Mayor Rhaesa serves as Wayne’s delegate for the Conference of Western Wayne; as a member of the Wayne Downtown Development Authority and Council Liaison to the Planning Commission; serves as Community Development Block Grant City Liaison; is a member of the Beaumont Community Advisory Board; was the President of the Wayne Rotary from 2017-2018 and is still currently serving as a member; as a member of the Wayne Downtown Days Committee; Wayne 100 Club; is the key organizer for the successful Concerts in the Park Annual Series; and is actively involved with the Kronk Boxing Team in Detroit, Michigan.
Mayor Rhaesa is the owner and publisher of The Wayne Dispatch Newspaper, a monthly publication that is focused on positive stories in the community and is mailed to every resident and business in the City of Wayne. Mayor Rhaesa and his wife Natalie also own and operate JoNa Graphics, a local Wayne business they started together in 2002.
Mayor Rhaesa is a 1987 graduate of Wayne Memorial High School and attended Eastern Michigan University.
A native Michigander, Mayor William Wild attended the University of Michigan – Dearborn and early in his career, he ventured out on his own as a small business owner in the waste and recycling industry. An active public servant since 1999, Mayor Wild began his service career as a member of Westland’s Planning Commission and in 2001 he began a seven-year tenure as member of the Westland City Council before becoming the elected full-time Mayor in 2007.
Mayor Wild’s dedication to public service is not only evident in all he does as Westland’s CEO, he is also a member of the U.S. Conference of Mayors, Trustee for the Michigan Municipal League, serves on the Board of Directors for the Thai Initiative, a Seattle based nonprofit that leads the way in creating subnational relationships between the United States and China and is currently serving his second term on the Board of Directors for the Michigan Municipal Risk Management Authority (MMRMA).
Supervisor Pat Williams previously enjoyed a successful 38 year career in the automotive industry. He holds a Metallurgy/Material Science degree from Schoolcraft College, and a Bachelor of Science and Masters of Business Administration degrees from Lawrence Technological University. Supervisor Williams supports and has served on boards of several community-based organizations.
In addition, he is the current Vice-Chairman and Secretary of the Western Townships Utilities Authority Board and a member of the 35th District Court Board of Directors. Governor Snyder appointed Supervisor Williams to serve as the representative for the Michigan Townships Association on the Michigan Trial Court Funding Commission.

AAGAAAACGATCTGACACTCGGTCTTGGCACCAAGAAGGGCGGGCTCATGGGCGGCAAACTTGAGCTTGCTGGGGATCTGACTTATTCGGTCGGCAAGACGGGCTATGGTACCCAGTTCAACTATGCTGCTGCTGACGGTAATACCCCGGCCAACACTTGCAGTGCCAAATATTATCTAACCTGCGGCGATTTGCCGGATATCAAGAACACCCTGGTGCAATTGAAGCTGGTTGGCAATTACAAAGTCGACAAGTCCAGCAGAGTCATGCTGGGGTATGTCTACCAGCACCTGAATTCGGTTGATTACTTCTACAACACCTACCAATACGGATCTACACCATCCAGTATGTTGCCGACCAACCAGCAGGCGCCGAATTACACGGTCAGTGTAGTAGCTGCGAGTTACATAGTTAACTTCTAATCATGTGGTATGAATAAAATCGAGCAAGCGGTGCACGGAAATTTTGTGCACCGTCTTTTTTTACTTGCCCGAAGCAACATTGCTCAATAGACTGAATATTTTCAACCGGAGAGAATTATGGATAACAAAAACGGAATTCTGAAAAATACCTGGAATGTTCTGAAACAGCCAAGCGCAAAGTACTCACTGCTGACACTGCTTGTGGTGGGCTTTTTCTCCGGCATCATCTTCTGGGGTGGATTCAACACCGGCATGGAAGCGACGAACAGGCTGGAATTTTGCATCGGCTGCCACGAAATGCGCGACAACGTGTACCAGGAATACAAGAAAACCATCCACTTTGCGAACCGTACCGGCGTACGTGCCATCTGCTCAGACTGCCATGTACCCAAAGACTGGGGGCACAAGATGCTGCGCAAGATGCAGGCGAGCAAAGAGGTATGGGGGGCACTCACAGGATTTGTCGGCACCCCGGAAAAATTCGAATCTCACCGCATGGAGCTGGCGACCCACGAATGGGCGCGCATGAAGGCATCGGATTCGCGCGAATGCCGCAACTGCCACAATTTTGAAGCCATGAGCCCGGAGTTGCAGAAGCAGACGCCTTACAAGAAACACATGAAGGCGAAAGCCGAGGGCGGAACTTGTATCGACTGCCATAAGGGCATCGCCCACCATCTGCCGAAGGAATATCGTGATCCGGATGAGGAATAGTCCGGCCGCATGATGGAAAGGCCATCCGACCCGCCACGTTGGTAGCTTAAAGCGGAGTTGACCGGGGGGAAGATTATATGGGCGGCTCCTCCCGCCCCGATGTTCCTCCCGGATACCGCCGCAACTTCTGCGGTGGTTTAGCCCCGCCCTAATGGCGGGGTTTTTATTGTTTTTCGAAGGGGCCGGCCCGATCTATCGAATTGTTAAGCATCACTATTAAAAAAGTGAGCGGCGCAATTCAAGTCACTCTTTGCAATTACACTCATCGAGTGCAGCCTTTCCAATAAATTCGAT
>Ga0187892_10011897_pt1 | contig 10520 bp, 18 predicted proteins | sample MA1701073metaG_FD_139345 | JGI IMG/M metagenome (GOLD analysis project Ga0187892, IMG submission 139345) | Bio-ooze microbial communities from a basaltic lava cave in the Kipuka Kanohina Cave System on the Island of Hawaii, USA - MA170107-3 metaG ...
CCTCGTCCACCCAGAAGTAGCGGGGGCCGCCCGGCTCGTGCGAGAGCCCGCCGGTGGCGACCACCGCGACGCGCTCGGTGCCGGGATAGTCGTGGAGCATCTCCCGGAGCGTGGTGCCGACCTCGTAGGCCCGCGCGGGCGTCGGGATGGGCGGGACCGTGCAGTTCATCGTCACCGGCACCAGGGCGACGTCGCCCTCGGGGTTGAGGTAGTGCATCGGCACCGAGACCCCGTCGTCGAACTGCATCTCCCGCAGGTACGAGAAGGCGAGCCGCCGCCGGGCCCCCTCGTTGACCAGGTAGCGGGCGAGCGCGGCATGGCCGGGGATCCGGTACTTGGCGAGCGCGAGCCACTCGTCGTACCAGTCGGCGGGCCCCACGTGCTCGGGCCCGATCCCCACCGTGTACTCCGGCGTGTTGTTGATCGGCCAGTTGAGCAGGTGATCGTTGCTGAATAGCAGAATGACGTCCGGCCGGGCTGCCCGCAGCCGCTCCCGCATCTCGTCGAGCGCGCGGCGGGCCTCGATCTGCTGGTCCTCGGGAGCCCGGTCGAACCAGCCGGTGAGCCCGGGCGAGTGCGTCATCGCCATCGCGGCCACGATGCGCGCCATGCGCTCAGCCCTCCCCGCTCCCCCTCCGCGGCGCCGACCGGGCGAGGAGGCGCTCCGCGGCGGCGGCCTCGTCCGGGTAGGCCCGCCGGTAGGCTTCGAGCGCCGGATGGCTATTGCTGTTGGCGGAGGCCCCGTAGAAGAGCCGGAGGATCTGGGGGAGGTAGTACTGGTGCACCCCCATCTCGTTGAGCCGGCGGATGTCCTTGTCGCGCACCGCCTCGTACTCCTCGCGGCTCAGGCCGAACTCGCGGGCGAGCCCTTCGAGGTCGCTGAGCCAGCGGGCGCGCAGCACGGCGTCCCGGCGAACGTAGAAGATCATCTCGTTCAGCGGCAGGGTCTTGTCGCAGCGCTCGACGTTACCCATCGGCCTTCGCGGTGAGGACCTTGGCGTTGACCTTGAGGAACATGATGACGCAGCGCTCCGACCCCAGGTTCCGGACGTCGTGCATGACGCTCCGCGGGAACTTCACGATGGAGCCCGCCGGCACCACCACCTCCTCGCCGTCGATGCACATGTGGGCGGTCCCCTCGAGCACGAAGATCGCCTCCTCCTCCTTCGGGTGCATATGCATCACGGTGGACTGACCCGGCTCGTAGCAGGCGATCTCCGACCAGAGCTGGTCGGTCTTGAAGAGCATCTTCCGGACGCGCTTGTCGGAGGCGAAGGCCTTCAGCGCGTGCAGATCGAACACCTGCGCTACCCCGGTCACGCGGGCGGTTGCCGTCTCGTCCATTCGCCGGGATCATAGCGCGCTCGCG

David Glaab was elected Supervisor of Huron Charter Township in 1998, 2012 and 2016. He also served two terms as Trustee from 2004 until 2012. Supervisor Glaab received his B.A. from Purdue University where he earned Distinguished Student Status and was active with Purdue Student Legal Aid. He obtained his Doctor of Jurisprudence (J.D) cum laude from the Detroit College of Law where he earned the American Jurisprudence Award for Excellence in Insurance Law. Supervisor Glaab is also engaged in the private practice of law and is a contributing author of the book WEALTH Enhancement & Preservation; The Institute, 1994.
Supervisor Robert Nix II is the Supervisor for Northville Township. He holds a J.D. from Wayne State University, and a B.S. from Eastern Michigan University.
Supervisor Nix is retired from the Kerr, Russell, and Weber Law Firm in Detroit. He practiced with the firm from 1973-2014.
He has won multiple awards from the Federal Bar Association and the National Order of Barristers. Supervisor Nix was also inducted into the American College of Real Estate Lawyers and American College of Mortgage Attorneys, served leadership in the colleges, was the past Chairman of the Real Property Law Section of the State Bar and served as a member and Chairman of several Committees in the Michigan Land Title Standards.
Northville Township sits on the northwestern edge of Wayne County and has more than 28,000 residents.
Kurt L. Heise was elected Plymouth Township Supervisor in 2016. Heise graduated from the University of Michigan with a degree in Honors Political Science in 1988. He earned a Juris Doctorate and a Master of Laws in Labor Law from Wayne State University Law School in 1991 and 1993.
Supervisor Heise has more than 25 years’ experience as a municipal, labor, and environmental attorney. He has previously served as the Assistant City Attorney in Dearborn Heights, Garden City and Woodhaven, and as the Mayor’s Deputy in Dearborn Heights. Heise also served as Director of the Wayne County Department of Environment and County Drain Commissioner for six years.
From 2010 to 2016, Heise was State Representative for the 20th House District, where he Chaired the House Criminal Justice Committee, and was Senior Member of the House Judiciary Committee. Supervisor Heise was appointed in 2017 as the Governor’s Representative to the Huron-Clinton Metropark Authority for a four-year term.
Supervisor Tracey Schultz Kobylarz is the first woman elected to serve Redford as Township Supervisor. She began her term of service on November 20, 2008 at a time when housing markets were crashing, people were losing their homes and the economic loss to the township was devastating the general fund. While many people would have thrown up their hands, she rolled up her sleeves and started to work.
Supervisor Kobylarz has taken a proactive and open approach to budgeting and financing. She actively engages department leaders, employees, union groups and the community at large through budget study sessions and utilization of social media tools.
Supervisor John Morgan is the Supervisor of Sumpter Township.
Sumpter Township has a population of 9,549 and is 37.50 square miles with a median age of 40.
The community consists of diverse ethnic and socio-economic backgrounds and the residents take pride in their surroundings of woodlands, wetlands, prairies and agricultural lands. Roadside stands with fresh farm produce, horseback riding trails at Crosswinds Marsh Preserve, a Wayne County park, and abundant wildlife, are all amenities of the “country life” that residents enjoy.
Van Buren Township
Supervisor Kevin McNamara was raised in Livonia, learning from his father that government can make a positive difference in the lives of people. His governmental positions began in 2001 when he was elected to the Schoolcraft College Board of Trustees. He was next elected to the Wayne County Commission serving eight years as the Chairman of Public Services (Roads and Parks). Mr. McNamara also served as Chariman of Wayne County’s HEAD START programs, SEMCOG’s Executive Board and The Metro Airport / Willow Run Board of Directors.